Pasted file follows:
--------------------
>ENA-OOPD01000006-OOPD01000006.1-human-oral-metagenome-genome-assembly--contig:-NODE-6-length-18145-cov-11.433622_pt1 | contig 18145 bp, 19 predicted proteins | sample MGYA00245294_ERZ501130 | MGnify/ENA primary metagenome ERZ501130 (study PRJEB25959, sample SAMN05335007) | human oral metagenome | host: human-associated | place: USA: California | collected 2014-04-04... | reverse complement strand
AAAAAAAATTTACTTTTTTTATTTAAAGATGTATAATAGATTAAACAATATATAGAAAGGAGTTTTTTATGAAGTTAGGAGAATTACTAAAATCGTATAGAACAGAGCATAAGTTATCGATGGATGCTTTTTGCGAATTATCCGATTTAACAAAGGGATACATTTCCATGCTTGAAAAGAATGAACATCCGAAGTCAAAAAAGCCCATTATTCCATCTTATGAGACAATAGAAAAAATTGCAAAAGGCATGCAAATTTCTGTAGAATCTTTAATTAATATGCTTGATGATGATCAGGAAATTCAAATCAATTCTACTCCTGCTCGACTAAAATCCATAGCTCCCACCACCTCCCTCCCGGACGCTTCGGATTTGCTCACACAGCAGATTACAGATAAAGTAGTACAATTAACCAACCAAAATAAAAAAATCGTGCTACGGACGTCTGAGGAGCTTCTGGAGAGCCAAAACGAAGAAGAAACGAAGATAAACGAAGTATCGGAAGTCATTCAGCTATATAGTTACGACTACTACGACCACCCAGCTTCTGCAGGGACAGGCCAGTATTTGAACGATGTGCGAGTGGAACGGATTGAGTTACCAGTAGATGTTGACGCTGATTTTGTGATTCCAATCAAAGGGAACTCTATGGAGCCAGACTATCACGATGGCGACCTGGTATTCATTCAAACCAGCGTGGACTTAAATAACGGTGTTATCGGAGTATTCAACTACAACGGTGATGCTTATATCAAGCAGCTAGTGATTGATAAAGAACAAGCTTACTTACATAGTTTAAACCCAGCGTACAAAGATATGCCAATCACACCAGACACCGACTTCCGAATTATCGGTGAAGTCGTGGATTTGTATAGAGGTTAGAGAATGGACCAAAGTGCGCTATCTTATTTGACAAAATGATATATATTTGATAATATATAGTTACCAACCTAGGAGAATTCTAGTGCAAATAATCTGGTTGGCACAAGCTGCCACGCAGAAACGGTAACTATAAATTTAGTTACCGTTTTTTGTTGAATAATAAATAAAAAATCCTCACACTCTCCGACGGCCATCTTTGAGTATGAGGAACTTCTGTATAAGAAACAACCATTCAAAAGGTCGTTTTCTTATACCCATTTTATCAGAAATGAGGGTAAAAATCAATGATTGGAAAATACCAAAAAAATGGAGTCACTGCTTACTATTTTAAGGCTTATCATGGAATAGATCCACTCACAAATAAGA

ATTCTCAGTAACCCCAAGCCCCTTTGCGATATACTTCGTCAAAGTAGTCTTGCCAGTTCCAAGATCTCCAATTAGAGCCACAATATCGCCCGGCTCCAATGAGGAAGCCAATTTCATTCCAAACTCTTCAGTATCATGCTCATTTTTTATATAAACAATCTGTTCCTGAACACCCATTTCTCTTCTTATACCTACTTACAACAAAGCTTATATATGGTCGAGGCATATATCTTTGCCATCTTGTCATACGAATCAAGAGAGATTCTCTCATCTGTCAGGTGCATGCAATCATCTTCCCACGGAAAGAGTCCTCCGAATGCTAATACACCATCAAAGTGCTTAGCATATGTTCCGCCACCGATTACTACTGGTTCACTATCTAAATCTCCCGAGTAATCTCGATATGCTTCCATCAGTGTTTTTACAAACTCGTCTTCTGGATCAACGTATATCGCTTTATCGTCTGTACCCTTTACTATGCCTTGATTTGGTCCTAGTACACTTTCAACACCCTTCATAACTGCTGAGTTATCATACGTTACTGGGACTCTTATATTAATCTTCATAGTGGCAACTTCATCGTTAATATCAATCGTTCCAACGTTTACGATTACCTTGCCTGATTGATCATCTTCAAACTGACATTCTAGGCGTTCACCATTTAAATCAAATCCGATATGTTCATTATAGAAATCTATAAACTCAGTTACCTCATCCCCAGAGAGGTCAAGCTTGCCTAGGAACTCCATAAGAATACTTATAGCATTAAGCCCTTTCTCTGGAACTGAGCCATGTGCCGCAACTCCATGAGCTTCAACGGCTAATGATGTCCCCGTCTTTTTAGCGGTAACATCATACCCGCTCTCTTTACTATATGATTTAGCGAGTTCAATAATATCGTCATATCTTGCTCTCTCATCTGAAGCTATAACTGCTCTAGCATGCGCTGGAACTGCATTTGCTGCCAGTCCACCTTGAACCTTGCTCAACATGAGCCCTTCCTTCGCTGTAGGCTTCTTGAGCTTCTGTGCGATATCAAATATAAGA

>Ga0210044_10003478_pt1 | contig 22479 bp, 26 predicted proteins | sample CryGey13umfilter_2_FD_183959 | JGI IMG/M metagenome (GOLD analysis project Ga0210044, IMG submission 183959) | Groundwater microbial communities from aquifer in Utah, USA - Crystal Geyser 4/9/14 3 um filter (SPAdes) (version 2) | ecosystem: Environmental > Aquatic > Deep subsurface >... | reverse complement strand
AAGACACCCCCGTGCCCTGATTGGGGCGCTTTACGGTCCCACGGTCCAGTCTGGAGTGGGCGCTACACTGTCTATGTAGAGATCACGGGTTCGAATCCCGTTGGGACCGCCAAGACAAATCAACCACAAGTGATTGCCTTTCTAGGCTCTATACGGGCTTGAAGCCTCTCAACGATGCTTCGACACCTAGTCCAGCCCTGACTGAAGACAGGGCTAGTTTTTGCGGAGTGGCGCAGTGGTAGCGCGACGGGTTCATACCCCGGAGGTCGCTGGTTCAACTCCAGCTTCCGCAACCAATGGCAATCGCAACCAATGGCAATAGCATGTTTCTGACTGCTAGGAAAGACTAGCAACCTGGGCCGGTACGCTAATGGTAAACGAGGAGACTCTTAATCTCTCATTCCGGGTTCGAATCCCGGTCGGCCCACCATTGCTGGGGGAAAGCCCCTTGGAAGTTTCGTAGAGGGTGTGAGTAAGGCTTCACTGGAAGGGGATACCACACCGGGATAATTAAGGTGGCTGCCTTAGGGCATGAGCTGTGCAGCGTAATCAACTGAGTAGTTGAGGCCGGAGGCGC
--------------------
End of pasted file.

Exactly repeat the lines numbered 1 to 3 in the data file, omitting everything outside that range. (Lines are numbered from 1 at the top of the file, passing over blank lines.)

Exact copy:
>ENA-OOPD01000006-OOPD01000006.1-human-oral-metagenome-genome-assembly--contig:-NODE-6-length-18145-cov-11.433622_pt1 | contig 18145 bp, 19 predicted proteins | sample MGYA00245294_ERZ501130 | MGnify/ENA primary metagenome ERZ501130 (study PRJEB25959, sample SAMN05335007) | human oral metagenome | host: human-associated | place: USA: California | collected 2014-04-04... | reverse complement strand
AAAAAAAATTTACTTTTTTTATTTAAAGATGTATAATAGATTAAACAATATATAGAAAGGAGTTTTTTATGAAGTTAGGAGAATTACTAAAATCGTATAGAACAGAGCATAAGTTATCGATGGATGCTTTTTGCGAATTATCCGATTTAACAAAGGGATACATTTCCATGCTTGAAAAGAATGAACATCCGAAGTCAAAAAAGCCCATTATTCCATCTTATGAGACAATAGAAAAAATTGCAAAAGGCATGCAAATTTCTGTAGAATCTTTAATTAATATGCTTGATGATGATCAGGAAATTCAAATCAATTCTACTCCTGCTCGACTAAAATCCATAGCTCCCACCACCTCCCTCCCGGACGCTTCGGATTTGCTCACACAGCAGATTACAGATAAAGTAGTACAATTAACCAACCAAAATAAAAAAATCGTGCTACGGACGTCTGAGGAGCTTCTGGAGAGCCAAAACGAAGAAGAAACGAAGATAAACGAAGTATCGGAAGTCATTCAGCTATATAGTTACGACTACTACGACCACCCAGCTTCTGCAGGGACAGGCCAGTATTTGAACGATGTGCGAGTGGAACGGATTGAGTTACCAGTAGATGTTGACGCTGATTTTGTGATTCCAATCAAAGGGAACTCTATGGAGCCAGACTATCACGATGGCGACCTGGTATTCATTCAAACCAGCGTGGACTTAAATAACGGTGTTATCGGAGTATTCAACTACAACGGTGATGCTTATATCAAGCAGCTAGTGATTGATAAAGAACAAGCTTACTTACATAGTTTAAACCCAGCGTACAAAGATATGCCAATCACACCAGACACCGACTTCCGAATTATCGGTGAAGTCGTGGATTTGTATAGAGGTTAGAGAATGGACCAAAGTGCGCTATCTTATTTGACAAAATGATATATATTTGATAATATATAGTTACCAACCTAGGAGAATTCTAGTGCAAATAATCTGGTTGGCACAAGCTGCCACGCAGAAACGGTAACTATAAATTTAGTTACCGTTTTTTGTTGAATAATAAATAAAAAATCCTCACACTCTCCGACGGCCATCTTTGAGTATGAGGAACTTCTGTATAAGAAACAACCATTCAAAAGGTCGTTTTCTTATACCCATTTTATCAGAAATGAGGGTAAAAATCAATGATTGGAAAATACCAAAAAAATGGAGTCACTGCTTACTATTTTAAGGCTTATCATGGAATAGATCCACTCACAAATAAGA

ATTCTCAGTAACCCCAAGCCCCTTTGCGATATACTTCGTCAAAGTAGTCTTGCCAGTTCCAAGATCTCCAATTAGAGCCACAATATCGCCCGGCTCCAATGAGGAAGCCAATTTCATTCCAAACTCTTCAGTATCATGCTCATTTTTTATATAAACAATCTGTTCCTGAACACCCATTTCTCTTCTTATACCTACTTACAACAAAGCTTATATATGGTCGAGGCATATATCTTTGCCATCTTGTCATACGAATCAAGAGAGATTCTCTCATCTGTCAGGTGCATGCAATCATCTTCCCACGGAAAGAGTCCTCCGAATGCTAATACACCATCAAAGTGCTTAGCATATGTTCCGCCACCGATTACTACTGGTTCACTATCTAAATCTCCCGAGTAATCTCGATATGCTTCCATCAGTGTTTTTACAAACTCGTCTTCTGGATCAACGTATATCGCTTTATCGTCTGTACCCTTTACTATGCCTTGATTTGGTCCTAGTACACTTTCAACACCCTTCATAACTGCTGAGTTATCATACGTTACTGGGACTCTTATATTAATCTTCATAGTGGCAACTTCATCGTTAATATCAATCGTTCCAACGTTTACGATTACCTTGCCTGATTGATCATCTTCAAACTGACATTCTAGGCGTTCACCATTTAAATCAAATCCGATATGTTCATTATAGAAATCTATAAACTCAGTTACCTCATCCCCAGAGAGGTCAAGCTTGCCTAGGAACTCCATAAGAATACTTATAGCATTAAGCCCTTTCTCTGGAACTGAGCCATGTGCCGCAACTCCATGAGCTTCAACGGCTAATGATGTCCCCGTCTTTTTAGCGGTAACATCATACCCGCTCTCTTTACTATATGATTTAGCGAGTTCAATAATATCGTCATATCTTGCTCTCTCATCTGAAGCTATAACTGCTCTAGCATGCGCTGGAACTGCATTTGCTGCCAGTCCACCTTGAACCTTGCTCAACATGAGCCCTTCCTTCGCTGTAGGCTTCTTGAGCTTCTGTGCGATATCAAATATAAGA